Sunday, May 26, 2013

Restoring Aya Sofya/ Hagia Sophia to - all - the faithful

Nick Danforth, Georgetown University

While Muslim groups have been the most vocal recently with demands for turning Hagia Sophia / Aya Sofya back into a mosque, Christians too have suggested reconverting it back into a church over the years (in 1953, for example, the US ambassador reported that many Greeks in America had expressed hope the Turkish government would do so "as a grand gesture of thanks" to the Christian world). In addition to publishing goat maps, we here at Afternoon Map are always looking for ways to help reconcile the world's major monotheistic faiths. That's why we're publishing this proposal for converting Hagia Sophia / Aya Sofya back into a mosque and a church.  Also, it would remain a museum. The building's magnificent architecture is already well-suited to this arrangement because it retains numerous features from its time as all three. It still has the basic cross shape and numerous mosaics from its time as a church, the minbar, mihrab and minaret from its time as a mosque and the ticket booth and informative plaques from its time as a museum.

So here is the plan: Monday through Thursday its a museum. Friday it's a mosque and Sunday it's a church. When it comes time for prayer on Friday, the building is closed to visitors and opened free of charge to the faithful. The staff spreads out carpets on the floor, everyone takes off their shoes and prays. On Sunday, the staff brings out an alter, an iconostasis, and chairs, then the priest shows up and leads services. Since there are already some large arabic inscriptions hanging from the rafters, the Christians would get to leave some new icons up throughout the week to be fair. 

The best part of this plan is that no one can say its ridiculous for a building to be a mosque one day and a church the next, or vice versa, because both sides have already acknowledged the legitimacy of this by asking to convert the building in the first place. If it can go from a mosque to a church or a church to a mosque every five centuries or so, I see no reason it couldn't make the switch on a weekly basis: "For a thousand years are as one day to God, or as a watch in the night." There's also no reason to think the logistics of the transformation should pose a problem either. Accounts of the Ottoman conquest in 1453 invariably state that Fatih entered Hagia Sophia and triumphantly performed namaz. They don't describe any preparatory steps, sweeping or decorative adjustments he performed first; apparently just praying was enough to make the building's transformation into a mosque complete.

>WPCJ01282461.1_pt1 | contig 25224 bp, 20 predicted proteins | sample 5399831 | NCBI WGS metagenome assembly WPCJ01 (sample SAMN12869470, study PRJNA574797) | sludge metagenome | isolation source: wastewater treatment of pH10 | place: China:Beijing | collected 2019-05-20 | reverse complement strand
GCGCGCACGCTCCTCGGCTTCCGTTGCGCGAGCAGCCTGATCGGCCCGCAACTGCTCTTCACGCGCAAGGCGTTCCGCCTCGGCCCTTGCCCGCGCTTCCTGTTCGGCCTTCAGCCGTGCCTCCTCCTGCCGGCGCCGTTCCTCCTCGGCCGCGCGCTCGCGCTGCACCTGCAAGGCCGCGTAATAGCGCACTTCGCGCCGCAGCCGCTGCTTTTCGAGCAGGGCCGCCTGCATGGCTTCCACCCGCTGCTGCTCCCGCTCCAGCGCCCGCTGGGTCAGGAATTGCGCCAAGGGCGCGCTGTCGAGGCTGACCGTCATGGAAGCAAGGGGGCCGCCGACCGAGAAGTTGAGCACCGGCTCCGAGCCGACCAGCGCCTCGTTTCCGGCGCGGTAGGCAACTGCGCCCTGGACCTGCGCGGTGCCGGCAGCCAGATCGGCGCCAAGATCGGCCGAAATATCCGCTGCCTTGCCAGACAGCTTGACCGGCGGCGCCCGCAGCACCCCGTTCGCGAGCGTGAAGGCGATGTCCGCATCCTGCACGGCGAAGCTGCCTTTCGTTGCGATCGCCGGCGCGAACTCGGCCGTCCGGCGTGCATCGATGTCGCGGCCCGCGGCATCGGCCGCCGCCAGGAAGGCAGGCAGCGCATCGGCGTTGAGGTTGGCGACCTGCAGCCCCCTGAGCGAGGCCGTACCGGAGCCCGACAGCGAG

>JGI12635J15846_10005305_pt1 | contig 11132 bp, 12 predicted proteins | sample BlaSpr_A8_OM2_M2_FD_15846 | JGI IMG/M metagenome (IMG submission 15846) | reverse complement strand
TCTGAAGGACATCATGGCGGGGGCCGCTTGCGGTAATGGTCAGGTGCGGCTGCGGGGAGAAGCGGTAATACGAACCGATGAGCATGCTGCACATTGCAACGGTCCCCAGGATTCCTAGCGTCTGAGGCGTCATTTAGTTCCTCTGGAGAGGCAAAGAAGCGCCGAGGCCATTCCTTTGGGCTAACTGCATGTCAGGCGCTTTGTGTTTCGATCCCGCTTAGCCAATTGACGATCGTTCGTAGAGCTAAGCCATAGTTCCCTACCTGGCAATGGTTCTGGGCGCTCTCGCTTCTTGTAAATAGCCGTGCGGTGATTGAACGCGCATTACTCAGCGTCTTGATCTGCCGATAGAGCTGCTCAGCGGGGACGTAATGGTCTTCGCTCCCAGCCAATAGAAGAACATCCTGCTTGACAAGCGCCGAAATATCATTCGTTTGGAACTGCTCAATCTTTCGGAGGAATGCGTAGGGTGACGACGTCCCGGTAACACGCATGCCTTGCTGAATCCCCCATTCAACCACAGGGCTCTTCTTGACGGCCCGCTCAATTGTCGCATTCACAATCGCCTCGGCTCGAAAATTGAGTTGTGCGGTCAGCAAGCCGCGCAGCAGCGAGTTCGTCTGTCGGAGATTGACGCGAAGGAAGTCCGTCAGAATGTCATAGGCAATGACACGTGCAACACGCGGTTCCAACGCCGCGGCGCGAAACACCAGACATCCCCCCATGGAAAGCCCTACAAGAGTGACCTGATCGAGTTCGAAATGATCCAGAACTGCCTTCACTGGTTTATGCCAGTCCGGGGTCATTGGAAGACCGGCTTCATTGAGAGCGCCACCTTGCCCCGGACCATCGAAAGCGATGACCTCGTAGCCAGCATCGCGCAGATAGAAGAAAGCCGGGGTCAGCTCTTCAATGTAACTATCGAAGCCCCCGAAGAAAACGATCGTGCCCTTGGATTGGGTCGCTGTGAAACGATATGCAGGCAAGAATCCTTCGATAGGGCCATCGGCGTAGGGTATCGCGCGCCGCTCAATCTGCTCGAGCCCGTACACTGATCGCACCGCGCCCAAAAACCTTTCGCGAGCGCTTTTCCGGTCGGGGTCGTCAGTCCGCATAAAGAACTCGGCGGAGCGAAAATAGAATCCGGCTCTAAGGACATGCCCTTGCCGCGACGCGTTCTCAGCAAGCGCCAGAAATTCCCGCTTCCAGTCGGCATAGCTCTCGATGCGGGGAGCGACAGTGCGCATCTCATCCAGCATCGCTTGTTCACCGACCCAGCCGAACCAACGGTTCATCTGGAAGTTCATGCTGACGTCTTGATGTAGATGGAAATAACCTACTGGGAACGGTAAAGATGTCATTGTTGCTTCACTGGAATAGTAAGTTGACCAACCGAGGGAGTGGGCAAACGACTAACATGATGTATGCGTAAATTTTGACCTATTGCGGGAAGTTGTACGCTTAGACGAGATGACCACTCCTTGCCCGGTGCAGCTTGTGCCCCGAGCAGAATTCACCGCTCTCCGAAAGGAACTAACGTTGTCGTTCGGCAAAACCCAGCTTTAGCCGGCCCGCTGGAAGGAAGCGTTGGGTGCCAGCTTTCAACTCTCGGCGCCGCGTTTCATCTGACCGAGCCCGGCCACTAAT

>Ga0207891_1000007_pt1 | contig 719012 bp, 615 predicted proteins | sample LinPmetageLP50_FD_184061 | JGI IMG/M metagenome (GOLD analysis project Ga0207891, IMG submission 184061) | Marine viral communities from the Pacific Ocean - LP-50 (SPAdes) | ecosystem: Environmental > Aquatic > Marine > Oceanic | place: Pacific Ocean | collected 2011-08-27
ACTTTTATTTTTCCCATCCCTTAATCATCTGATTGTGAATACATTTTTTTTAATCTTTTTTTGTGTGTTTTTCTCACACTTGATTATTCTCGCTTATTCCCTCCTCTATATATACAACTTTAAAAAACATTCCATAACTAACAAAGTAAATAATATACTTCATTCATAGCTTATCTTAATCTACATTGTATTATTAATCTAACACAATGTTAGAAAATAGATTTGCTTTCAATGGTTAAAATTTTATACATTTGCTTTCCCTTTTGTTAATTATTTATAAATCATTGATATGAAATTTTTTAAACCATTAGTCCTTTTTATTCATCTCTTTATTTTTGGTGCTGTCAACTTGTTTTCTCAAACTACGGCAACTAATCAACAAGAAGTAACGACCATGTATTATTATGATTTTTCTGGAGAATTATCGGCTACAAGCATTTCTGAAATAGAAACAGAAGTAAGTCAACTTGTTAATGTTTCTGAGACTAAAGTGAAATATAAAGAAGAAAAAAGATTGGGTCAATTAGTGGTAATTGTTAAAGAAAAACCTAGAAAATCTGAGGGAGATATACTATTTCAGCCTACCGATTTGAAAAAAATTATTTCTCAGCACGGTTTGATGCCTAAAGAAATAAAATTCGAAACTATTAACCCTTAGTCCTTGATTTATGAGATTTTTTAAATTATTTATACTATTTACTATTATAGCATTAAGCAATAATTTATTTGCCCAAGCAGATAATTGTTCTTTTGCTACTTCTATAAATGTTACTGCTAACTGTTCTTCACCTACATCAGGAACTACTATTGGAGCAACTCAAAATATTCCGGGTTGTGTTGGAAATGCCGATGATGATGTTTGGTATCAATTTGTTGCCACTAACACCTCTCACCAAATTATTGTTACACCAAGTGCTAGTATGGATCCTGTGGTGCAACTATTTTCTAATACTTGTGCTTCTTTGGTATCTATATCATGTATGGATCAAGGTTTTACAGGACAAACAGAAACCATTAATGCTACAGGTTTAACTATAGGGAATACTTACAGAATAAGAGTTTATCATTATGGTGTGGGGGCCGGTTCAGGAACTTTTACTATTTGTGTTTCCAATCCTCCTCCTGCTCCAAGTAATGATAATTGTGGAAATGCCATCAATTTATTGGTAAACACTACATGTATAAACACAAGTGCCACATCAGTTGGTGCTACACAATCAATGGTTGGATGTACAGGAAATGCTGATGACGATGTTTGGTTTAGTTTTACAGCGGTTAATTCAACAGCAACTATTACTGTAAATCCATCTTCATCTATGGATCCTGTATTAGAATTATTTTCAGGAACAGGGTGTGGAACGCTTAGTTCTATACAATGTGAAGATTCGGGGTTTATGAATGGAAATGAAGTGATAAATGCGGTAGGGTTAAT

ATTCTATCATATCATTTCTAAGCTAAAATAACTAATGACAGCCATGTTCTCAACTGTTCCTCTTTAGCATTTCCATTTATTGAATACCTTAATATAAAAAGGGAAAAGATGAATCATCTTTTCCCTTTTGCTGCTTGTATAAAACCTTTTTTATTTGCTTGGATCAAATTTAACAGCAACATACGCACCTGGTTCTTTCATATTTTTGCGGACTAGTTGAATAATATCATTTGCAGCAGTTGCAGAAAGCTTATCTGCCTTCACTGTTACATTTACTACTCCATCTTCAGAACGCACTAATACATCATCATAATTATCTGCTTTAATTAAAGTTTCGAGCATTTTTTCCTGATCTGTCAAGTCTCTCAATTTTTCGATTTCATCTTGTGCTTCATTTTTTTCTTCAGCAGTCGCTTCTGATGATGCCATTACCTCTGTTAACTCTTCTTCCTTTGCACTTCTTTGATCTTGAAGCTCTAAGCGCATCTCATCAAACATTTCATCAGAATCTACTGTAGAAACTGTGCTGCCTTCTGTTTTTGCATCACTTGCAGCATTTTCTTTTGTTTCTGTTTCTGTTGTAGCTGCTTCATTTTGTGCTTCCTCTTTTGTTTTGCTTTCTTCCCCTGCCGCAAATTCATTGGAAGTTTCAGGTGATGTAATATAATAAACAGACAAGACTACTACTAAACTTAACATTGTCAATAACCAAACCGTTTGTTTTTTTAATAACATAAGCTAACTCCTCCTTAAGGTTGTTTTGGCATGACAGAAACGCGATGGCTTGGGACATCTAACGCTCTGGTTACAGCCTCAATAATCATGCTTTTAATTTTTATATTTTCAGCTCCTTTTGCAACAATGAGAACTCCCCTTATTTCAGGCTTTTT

More recently, the Hagia Sophia in Iznik was officially converted from a museum into a mosque through the addition of a small raised wooden platform in the center of the large basillica for prayer surrounded by the pre-existing gravel floor from which tourists could see the building's mosaics. Though a Times article quotes many residents worrying that the conversion will discourage Christian visitors, the handful of Christians I've talked to who visited were fairly impressed that the restrained, tasteful conversion enabled the building to continue to function as a museum while being a place of devotion. (looking for the picture to the right just now i discovered that the local Red Crescent president, Mustafa Aydın, apparently originally suggested the Iznik Aya Sofya be opened to Muslims and Christians alike).

Finally, making Hagia Sophia / Aya Sofya a church and a mosque would be entirely in keeping with Ataturk's decision to convert it into a museum. In denying both Muslims and Christians use of the building, I would argue that Ataturk was operating on the same wise logic that has lead generations of parents to tell siblings that if they can't share a toy, neither one of them gets to play with it. Today, members of both faiths have an opportunity to show that they advanced beyond the narrow, confrontational approach to their faiths that made sharing impossible in Ataturk's time. 

These days everyone talks a good game when it comes to pluralism and religious tolerance. Here is a chance for them to show they mean it. For pious Muslims and Christians alike who want an opportunity to worship God in a truly transcendent setting, this plan gives them the opportunity to do so. For those on both sides who want to use possession of Hagia Sophia / Aya Sofya as a symbol of religious or national dominance, rejecting this plan gives them a chance to expose themselves as the chauvinists they are.